“That said, I am aware of several audits that private payers have conducted involving COVID-19 test claims,” she added. “From what I’ve learned, such audits primarily are focused on respiratory-panel testing that includes testing for COVID-19 and a number of other pathogens at the same time.

“However, private health plans also could be looking for COVID-19 test claims where the test is not based on a practitioner’s individualized assessment that COVID-19 testing was necessary,” Sloane noted. “In which case, insurers could take the position that such testing is screening in nature, and they are not obligated to cover it. 

“In instances when a clinical lab or pathology group gets an audit notice from a health insurer, I’d be curious if any payers are trying to take the position that the COVID-19 tests the labs ran were not qualifying tests because they had not received or applied for an emergency use authorization (EUA) from the FDA,” she added. 

“Technically, the protections imposed under the FFCRA apply to COVID-19 tests with an actual or pending EUA,” Sloane noted. “That said, I have not seen insurers take that position, likely because it could be a politically unpopular position given that Health and Human Services (HHS) issued a statement in the fall of 2020 telling clinical laboratories that they did not need an EUA to provide COVID-19 testing. 

“My recommendation to clinical laboratories and pathology groups doing SARS-CoV-2 testing is to be prepared with a well-crafted response letter to any audit request,” she advised. “Such a letter should state that the laboratory is aware of and understands the payer’s obligations to cover COVID-19 testing provided during the public health emergency without cost-sharing and without any medical management.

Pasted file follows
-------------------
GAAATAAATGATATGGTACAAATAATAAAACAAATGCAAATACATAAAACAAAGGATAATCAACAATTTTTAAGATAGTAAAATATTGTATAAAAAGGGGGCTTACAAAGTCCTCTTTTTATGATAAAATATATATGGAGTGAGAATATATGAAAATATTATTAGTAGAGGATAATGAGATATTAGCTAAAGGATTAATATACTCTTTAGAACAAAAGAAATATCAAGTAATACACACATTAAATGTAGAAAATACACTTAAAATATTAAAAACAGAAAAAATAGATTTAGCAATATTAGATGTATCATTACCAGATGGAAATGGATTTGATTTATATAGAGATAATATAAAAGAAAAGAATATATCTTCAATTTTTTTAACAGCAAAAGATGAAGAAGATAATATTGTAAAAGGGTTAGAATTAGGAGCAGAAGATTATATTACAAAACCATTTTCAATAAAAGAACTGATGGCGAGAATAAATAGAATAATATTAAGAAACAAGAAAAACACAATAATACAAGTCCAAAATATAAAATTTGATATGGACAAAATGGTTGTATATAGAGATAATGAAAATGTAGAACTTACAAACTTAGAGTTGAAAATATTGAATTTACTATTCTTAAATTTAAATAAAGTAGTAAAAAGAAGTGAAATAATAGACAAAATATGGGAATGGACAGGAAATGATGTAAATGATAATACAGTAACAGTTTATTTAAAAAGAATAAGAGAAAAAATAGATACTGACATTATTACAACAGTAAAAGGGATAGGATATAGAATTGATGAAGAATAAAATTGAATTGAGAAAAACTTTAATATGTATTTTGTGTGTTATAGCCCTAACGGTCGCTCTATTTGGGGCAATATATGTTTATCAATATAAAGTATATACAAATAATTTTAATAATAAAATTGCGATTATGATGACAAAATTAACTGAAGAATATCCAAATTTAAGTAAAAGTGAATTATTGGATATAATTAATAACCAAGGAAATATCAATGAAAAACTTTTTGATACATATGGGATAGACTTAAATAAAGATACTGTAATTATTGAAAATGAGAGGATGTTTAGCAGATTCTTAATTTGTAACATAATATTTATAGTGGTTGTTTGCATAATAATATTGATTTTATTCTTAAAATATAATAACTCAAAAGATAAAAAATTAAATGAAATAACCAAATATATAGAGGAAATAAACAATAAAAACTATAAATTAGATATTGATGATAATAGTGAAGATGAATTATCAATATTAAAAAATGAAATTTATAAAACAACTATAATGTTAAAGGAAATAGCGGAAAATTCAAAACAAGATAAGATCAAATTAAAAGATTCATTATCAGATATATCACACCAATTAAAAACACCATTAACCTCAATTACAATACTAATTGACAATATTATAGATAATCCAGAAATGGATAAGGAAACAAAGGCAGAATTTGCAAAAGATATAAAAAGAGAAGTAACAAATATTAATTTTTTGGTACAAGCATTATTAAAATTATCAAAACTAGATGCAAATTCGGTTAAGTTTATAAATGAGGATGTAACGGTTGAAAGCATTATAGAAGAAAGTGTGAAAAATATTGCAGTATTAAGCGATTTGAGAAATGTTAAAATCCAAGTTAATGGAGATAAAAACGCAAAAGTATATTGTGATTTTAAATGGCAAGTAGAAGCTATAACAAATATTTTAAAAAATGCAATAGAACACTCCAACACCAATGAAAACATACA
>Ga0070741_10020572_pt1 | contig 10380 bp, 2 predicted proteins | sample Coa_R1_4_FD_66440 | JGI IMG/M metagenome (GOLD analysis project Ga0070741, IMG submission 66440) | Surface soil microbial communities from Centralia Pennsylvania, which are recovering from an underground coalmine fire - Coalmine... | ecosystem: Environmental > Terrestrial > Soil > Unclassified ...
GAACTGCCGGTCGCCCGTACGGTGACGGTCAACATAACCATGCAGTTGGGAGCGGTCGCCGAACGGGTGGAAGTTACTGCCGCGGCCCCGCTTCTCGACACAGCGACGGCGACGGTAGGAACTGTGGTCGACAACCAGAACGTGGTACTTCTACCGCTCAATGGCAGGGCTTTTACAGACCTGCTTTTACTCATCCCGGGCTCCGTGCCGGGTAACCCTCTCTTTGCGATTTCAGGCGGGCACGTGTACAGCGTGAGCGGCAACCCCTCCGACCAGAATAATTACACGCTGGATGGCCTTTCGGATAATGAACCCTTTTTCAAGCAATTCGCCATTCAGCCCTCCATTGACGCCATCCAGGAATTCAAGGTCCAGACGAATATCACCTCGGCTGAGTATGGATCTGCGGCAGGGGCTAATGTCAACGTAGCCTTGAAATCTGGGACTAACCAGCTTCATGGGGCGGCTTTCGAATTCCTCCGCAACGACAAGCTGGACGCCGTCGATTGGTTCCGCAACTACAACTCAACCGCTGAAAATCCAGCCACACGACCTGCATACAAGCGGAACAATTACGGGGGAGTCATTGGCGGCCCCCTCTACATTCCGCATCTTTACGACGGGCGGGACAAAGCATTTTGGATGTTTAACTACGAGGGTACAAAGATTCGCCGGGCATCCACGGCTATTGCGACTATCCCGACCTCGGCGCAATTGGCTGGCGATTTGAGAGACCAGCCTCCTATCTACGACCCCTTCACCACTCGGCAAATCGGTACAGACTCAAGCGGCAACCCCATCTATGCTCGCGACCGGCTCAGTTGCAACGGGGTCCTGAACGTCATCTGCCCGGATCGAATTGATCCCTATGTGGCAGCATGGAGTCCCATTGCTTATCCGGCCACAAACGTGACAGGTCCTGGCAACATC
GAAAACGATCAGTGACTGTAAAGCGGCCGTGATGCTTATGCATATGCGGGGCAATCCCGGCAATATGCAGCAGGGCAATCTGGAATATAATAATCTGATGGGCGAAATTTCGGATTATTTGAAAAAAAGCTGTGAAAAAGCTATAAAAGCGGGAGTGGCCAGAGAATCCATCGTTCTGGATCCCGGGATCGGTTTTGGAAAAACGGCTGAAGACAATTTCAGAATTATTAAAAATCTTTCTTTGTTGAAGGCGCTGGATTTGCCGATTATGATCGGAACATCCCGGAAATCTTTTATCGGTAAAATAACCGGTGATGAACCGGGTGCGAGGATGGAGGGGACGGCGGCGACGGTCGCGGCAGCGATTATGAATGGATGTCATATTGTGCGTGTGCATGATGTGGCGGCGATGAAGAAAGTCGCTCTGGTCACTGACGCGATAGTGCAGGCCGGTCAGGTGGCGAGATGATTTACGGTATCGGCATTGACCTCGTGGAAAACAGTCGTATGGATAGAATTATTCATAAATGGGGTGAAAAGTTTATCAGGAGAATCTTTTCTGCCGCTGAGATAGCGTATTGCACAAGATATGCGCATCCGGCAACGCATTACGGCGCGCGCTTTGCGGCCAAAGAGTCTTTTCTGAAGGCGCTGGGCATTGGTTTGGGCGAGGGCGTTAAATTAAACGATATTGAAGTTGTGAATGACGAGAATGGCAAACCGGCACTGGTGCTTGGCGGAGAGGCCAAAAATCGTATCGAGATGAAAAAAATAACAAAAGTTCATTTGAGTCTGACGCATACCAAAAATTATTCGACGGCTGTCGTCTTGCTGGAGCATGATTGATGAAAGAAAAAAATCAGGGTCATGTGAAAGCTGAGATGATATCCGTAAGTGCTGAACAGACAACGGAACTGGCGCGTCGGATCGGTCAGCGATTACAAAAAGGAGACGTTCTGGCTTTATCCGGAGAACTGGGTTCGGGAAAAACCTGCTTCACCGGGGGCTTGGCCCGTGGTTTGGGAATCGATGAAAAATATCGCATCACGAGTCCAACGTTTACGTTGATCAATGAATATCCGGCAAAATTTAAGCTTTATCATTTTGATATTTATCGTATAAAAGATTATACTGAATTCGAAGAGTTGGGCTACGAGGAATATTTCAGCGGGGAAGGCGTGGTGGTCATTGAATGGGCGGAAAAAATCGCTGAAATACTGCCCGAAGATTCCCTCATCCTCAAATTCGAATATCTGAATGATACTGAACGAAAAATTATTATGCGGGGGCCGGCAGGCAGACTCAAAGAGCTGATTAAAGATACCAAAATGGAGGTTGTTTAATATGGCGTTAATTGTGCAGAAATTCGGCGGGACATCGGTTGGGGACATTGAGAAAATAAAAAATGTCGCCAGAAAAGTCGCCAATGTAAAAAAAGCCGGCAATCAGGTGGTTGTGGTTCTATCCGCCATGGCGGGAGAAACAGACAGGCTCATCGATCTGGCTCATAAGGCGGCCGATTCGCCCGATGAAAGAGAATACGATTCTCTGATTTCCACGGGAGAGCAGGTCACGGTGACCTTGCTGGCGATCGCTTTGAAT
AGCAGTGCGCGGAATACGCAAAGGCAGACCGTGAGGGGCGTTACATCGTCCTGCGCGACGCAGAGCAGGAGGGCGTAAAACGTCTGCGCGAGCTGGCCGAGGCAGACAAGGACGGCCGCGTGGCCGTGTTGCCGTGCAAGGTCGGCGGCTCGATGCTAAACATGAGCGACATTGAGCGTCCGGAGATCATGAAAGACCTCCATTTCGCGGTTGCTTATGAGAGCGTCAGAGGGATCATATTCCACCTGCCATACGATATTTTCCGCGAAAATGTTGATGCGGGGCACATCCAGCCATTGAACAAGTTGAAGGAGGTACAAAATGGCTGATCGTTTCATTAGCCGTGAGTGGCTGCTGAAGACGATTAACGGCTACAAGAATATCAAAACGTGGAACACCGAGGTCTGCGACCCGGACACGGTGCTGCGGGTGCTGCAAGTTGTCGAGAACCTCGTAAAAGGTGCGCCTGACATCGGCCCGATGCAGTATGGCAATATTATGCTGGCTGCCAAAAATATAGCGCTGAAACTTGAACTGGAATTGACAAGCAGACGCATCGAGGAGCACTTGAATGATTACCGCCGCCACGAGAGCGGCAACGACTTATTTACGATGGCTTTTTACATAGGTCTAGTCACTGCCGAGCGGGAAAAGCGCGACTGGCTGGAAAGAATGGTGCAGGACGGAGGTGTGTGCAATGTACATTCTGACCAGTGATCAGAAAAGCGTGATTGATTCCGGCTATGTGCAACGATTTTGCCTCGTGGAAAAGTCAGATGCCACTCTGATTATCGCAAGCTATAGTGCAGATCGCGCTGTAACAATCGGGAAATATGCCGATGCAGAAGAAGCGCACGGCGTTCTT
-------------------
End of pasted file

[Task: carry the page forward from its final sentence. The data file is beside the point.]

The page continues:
“We have helped several lab clients craft such letters in response to the request of a payer’s auditors,” she added. “A little time and money spent on the front end to craft a good initial response may be able to help avoid a lot of denied claims and expenses later on.”

COVID-19 Test Claims Could Be Audited

NEWS THAT PAYERS ARE GOING BACK AS MUCH AS SIX YEARS when auditing lab test claims is a warning that labs should prepare in advance for audits that may lead to a sizable overpayment demand. 

Last fall, The Dark Report published a special report, “Getting Paid for COVID-19 Lab Tests.” The following are recommendations to help labs prepare for payer audits of COVID-19 tests:

Other common denial reasons are insufficient documentation errors. These include incomplete progress notes, unauthenticated medical records, and/or unsigned orders. Since many commercial payers follow Medicare guidance, it is important for providers to understand Medicare documentation requirements for the claims submitted; however, providers must still be sensitive to any payer-specific requirements. Due to the variety of guidance and requirements from payers regarding requirements for coverage and reimbursement of COVID-19 tests, clinical laboratories should, as a best practice, require signed requisitions for every COVID-19 test they perform. This is also a best practice for non-COVID-19 tests.

Contact Ann Lambrix at 517-486-4262 or, Danielle Sloane at 615-742-7763 or